everything starts from an old postcard: a silhouette with a long skirt walks on a road between a church and a post office. This woman must be limping, Carole Martinez said to herself. His imagination got carried away. “The story of each of my books is associated with a somewhat mysterious secondary story. I need some sort of permission to write. […] The postcard was the sign I was waiting for ”, she writes. His lame girl will be Lola Cam, a hardened bachelor, “A fortress”, the postwoman of Trébuailles, a small village in the Gallo region. In the wardrobe of the young woman’s bedroom lie five fabric hearts. For a century, near Malaga, his ancestors at the approach of death had been making a heart-shaped cushion. They locked up the story of their life. The eldest daughter inherited that of her mother and her predecessors, and so on. Not to be opened under any circumstances.
There you go, Carole Martinez has started to embroider again. This secret box frame reminds Sewn heart, her first novel, already a Spanish female line in transmission. And she sets off once again in a ghost story. Beautiful restless souls seem to whisper in her ears: she made Esclarmonde the recluse in her second novel, Blanche in her third. But if the wild roses still speak of family heritage, curse and missing persons, they cry out the desire to put an end to traditions. It first takes the form of a strange cold wind in Lola Cam’s beloved garden, presumably coming from the crack in the cemetery wall. The whirlpool then rushes into the house and opens one of the precious hearts. Inside, there are the words of the great-grandmother… and the seeds of roses. In two days, despite their almost hundred-year-old confinement, they emerge from the earth; in seven, they invaded Lola Cam’s garden in an explosion of color, scent and thorns. But if Carole Martinez created them, these magical and erotic flowers, she doesn’t like them.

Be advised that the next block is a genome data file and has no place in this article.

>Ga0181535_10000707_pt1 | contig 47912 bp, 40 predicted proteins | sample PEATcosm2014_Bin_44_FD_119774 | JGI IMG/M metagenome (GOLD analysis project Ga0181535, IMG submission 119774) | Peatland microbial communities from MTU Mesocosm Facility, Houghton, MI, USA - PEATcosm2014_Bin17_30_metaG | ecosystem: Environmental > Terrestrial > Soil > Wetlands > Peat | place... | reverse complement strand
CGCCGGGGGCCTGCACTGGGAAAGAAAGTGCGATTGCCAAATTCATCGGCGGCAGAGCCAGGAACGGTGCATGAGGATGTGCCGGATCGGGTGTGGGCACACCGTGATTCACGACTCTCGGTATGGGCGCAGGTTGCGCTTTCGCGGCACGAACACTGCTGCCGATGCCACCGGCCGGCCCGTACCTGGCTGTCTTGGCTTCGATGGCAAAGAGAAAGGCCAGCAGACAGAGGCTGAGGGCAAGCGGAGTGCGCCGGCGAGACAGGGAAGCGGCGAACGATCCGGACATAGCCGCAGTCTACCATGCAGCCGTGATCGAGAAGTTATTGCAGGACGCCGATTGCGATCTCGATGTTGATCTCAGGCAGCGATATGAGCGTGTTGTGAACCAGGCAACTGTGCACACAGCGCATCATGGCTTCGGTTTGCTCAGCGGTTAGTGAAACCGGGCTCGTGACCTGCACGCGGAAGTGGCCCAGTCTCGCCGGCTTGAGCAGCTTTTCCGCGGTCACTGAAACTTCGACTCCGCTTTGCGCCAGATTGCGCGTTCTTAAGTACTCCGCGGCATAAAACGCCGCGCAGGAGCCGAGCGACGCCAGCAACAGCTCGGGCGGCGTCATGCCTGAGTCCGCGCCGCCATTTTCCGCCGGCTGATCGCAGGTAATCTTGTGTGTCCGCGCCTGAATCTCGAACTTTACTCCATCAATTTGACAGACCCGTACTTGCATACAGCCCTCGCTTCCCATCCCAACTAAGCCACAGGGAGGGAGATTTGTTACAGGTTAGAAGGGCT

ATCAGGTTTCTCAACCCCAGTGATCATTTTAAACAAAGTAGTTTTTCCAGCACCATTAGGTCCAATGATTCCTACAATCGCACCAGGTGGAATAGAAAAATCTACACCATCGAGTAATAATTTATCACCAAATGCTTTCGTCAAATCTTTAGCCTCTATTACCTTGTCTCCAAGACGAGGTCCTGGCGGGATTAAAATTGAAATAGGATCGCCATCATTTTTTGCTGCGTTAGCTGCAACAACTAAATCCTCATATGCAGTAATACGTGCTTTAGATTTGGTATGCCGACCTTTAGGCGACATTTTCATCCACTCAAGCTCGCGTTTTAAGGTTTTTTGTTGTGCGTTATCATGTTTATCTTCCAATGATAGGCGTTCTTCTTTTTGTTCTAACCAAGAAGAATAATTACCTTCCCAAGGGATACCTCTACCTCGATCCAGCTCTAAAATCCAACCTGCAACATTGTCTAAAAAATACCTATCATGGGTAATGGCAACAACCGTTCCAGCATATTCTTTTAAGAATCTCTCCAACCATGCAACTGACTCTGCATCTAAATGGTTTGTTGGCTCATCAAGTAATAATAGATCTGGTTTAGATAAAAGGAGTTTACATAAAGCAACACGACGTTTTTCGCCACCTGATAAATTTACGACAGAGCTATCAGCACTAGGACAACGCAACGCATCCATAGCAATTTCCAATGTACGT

Because she herself is a character in her own novel. She is invited by Lola Cam to dinner at a kig-ha-farz (Breton stew), visits her at the post office to have the pleasure of listening to the old women of the village gossip. She melts in love for her heroine but laments not to progress in her text, she who is however supposed to take advantage of these three months of isolation far from Paris and his family.
The tale of Lola and the open heart pushes nested stories, as if, like the wild roses, they never ceased to emerge from the imagination of Carole Martinez. It is writing that she speaks in this novel. “Do you tell real stories?”, Lola Cam asks him. A little yes. Is the novel a lie? Does it contain reality? Why trap his obsessions between the pages? Questions come back between the lines of fiction. The author speaks intimately about her tendency to be caught up in the theaters she creates at the risk of getting lost between two worlds. “Sometimes my reason hangs by a thread. It would take almost nothing for me to stay perched up there, soaring. “ What this fourth novel does so well is the creator’s play of abysses with her creature.
Gallimard, 346 pp., € 21 (ebook: € 14.99).